NIH study revises molecular classification for most common type of lymphoma

In a new study, researchers identified genetic subtypes of diffuse large B-cell lymphoma (DLBCL) that could help explain why some patients with the disease respond to treatment and others don’t. The study, led by researchers in the Center for Cancer Research (CCR) at the National Cancer Institute (NCI), part of the National Institutes of Health, with additional authors from several institutions around the world, was published online April 11, 2018, in The New England Journal of Medicine.

It is estimated that the average American drinks nearly 600 cans of soda person per year. Studies shown that soft drinks is a causing factor to adult’s and children’s tooth decay. The problem with soda in regards to dental health is that many sodas contain acids and sugars that could erode tooth enamel over time. Even diet soda contain phosphoric acid and/or citric acid and still cause dental erosion — though considerably less than their sugared counterparts. According to researchers from the University of Maryland Baltimore Dental School, drinks that especially aggressive to erode tooth enamel are light-colored soda (such as Sprite and Mountain Dew) and canned iced tea (such as Arizona Iced Tea) If you are a soda drinker root beer products did the least damage. Other safer drinks for teeth would be water, brewed black tea, and black coffee all showed minimal tooth enamel damage. Another helpful tip to soft drink, drinkers would be to drink soda out of a straw which will help to reduce soda’s contact with your teeth.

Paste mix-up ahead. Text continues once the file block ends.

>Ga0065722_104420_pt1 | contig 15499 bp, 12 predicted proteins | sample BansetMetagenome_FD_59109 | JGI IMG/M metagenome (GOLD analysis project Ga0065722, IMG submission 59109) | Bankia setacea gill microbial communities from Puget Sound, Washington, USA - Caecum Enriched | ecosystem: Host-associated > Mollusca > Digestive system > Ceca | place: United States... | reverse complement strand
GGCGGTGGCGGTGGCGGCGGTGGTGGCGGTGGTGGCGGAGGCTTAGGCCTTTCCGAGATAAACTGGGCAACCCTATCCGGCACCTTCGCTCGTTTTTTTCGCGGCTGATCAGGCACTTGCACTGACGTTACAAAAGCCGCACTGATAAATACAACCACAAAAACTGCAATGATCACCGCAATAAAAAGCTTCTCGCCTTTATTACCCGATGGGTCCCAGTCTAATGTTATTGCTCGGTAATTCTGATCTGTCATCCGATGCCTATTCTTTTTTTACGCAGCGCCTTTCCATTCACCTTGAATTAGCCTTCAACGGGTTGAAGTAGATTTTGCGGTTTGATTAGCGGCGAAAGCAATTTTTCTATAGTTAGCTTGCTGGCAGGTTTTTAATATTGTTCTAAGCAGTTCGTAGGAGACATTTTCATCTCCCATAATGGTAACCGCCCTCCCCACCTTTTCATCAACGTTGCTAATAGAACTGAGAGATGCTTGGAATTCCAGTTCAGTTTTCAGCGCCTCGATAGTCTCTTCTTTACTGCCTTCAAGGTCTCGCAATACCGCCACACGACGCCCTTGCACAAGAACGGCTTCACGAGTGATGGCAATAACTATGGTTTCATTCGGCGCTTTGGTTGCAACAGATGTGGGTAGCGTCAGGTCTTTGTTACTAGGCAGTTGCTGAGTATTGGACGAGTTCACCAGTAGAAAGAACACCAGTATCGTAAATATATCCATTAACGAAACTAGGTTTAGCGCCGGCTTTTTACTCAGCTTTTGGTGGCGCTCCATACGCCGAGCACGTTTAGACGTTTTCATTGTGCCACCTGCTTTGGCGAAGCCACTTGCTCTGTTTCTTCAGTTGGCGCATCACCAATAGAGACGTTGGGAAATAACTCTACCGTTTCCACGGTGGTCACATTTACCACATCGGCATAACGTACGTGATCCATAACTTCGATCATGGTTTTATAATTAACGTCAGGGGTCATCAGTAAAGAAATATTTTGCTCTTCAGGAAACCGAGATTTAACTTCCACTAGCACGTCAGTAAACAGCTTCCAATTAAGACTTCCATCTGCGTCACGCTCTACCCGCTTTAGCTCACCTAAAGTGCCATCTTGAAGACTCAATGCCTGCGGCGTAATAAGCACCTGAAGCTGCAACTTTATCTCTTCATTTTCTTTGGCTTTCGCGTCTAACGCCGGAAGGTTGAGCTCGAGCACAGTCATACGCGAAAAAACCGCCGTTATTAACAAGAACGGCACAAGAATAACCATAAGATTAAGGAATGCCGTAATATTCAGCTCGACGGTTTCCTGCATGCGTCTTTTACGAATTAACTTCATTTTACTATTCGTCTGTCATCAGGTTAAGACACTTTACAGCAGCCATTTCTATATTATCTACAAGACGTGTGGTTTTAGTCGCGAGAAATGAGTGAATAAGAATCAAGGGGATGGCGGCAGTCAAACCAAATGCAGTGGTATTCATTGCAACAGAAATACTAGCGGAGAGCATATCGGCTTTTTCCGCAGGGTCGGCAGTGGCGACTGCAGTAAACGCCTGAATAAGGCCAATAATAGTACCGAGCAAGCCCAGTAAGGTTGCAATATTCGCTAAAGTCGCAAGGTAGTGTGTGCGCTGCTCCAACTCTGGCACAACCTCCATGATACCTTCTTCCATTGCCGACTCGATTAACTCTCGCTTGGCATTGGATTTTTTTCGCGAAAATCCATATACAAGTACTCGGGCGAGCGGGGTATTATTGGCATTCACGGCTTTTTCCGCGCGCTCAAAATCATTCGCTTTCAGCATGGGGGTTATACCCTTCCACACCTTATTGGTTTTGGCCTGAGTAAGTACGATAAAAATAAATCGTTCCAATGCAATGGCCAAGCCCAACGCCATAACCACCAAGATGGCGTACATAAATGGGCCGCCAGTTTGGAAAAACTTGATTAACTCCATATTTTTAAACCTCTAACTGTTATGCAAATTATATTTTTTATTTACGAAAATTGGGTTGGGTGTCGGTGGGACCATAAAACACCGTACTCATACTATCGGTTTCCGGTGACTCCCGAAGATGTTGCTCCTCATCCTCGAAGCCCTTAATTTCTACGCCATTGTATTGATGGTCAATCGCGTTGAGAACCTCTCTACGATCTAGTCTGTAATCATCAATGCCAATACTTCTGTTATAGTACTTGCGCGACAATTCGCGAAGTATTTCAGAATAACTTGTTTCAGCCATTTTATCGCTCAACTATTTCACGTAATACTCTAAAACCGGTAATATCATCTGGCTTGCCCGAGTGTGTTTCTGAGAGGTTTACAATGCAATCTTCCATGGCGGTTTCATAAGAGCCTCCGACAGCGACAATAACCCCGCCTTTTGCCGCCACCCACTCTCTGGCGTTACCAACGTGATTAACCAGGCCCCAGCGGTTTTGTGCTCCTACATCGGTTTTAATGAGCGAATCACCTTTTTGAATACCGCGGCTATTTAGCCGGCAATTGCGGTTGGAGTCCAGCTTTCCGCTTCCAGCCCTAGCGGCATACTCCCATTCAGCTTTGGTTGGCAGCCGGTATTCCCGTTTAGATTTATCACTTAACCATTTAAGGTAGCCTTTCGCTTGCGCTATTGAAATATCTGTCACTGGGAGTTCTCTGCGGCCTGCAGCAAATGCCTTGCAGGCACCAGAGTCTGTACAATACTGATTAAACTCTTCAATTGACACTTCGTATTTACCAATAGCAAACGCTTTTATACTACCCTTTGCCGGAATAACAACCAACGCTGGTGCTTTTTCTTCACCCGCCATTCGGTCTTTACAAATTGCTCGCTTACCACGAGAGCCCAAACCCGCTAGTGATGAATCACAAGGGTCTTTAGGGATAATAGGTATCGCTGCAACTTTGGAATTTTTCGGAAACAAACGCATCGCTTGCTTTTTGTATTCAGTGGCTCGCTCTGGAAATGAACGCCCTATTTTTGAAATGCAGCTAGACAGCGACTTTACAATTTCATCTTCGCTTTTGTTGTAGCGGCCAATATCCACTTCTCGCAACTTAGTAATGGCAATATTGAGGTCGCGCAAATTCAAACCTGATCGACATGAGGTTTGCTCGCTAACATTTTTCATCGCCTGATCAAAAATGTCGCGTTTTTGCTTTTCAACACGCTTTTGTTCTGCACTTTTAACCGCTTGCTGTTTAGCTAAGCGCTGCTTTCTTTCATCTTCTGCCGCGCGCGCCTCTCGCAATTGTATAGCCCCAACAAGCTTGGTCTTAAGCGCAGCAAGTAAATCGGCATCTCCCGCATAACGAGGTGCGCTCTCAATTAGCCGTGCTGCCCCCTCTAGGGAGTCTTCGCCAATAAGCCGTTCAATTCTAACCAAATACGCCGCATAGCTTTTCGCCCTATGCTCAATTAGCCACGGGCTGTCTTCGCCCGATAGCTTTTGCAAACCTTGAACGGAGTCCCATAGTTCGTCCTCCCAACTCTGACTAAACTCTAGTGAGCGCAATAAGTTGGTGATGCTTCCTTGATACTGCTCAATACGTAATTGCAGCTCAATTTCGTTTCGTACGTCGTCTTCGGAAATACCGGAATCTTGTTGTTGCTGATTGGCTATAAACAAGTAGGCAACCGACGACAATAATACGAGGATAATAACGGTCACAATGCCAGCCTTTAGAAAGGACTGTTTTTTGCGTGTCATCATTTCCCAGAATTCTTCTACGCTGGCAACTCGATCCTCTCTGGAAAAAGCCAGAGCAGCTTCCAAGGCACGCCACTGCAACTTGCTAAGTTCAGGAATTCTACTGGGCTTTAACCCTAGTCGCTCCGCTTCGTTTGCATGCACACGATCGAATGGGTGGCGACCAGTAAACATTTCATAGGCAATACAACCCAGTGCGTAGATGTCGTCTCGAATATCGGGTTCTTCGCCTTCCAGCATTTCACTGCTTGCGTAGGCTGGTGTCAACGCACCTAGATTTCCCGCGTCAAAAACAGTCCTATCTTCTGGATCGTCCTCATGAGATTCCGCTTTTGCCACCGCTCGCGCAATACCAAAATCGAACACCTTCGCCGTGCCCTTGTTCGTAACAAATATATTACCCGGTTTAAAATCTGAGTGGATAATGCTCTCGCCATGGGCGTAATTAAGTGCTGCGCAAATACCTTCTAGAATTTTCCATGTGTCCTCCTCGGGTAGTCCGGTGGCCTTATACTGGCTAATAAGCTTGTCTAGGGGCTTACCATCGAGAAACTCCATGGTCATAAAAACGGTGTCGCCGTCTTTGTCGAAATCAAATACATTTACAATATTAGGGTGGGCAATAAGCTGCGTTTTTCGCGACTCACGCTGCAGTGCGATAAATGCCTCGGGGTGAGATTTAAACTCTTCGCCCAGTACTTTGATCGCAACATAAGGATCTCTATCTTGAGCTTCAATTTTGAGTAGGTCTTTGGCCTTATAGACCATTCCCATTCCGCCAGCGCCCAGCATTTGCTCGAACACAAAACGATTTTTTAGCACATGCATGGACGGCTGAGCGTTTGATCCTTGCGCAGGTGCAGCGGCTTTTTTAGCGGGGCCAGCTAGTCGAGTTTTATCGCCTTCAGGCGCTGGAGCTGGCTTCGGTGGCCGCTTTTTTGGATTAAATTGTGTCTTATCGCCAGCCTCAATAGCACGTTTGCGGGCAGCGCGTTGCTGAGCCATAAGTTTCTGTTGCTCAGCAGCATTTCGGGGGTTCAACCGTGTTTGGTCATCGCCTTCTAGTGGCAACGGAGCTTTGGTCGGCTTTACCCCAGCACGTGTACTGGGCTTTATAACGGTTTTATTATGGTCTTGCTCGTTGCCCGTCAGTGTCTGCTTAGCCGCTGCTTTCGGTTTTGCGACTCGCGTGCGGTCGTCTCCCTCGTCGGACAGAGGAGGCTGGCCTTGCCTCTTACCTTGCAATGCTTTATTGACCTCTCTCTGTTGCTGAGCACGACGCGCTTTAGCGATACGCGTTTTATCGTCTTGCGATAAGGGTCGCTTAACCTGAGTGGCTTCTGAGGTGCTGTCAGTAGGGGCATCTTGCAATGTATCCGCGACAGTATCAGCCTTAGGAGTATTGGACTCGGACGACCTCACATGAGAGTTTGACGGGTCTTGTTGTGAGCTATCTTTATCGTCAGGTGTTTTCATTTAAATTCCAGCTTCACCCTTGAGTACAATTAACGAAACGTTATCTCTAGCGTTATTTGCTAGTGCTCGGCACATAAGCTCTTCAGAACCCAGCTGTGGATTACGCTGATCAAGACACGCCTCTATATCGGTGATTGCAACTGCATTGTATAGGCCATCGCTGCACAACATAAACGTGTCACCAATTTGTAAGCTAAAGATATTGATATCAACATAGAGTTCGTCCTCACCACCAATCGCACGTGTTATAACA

Many parents try and limit the amount of soda their child drinks, but sports drinks can be just as harmful to their children’s teeth. Most sports drinks are quite acidic (pH 3-4) and if taken to excess, may lead to dental erosion and demineralization. One study found that 57% of 11-14 year-olds had evidence of some dental erosion.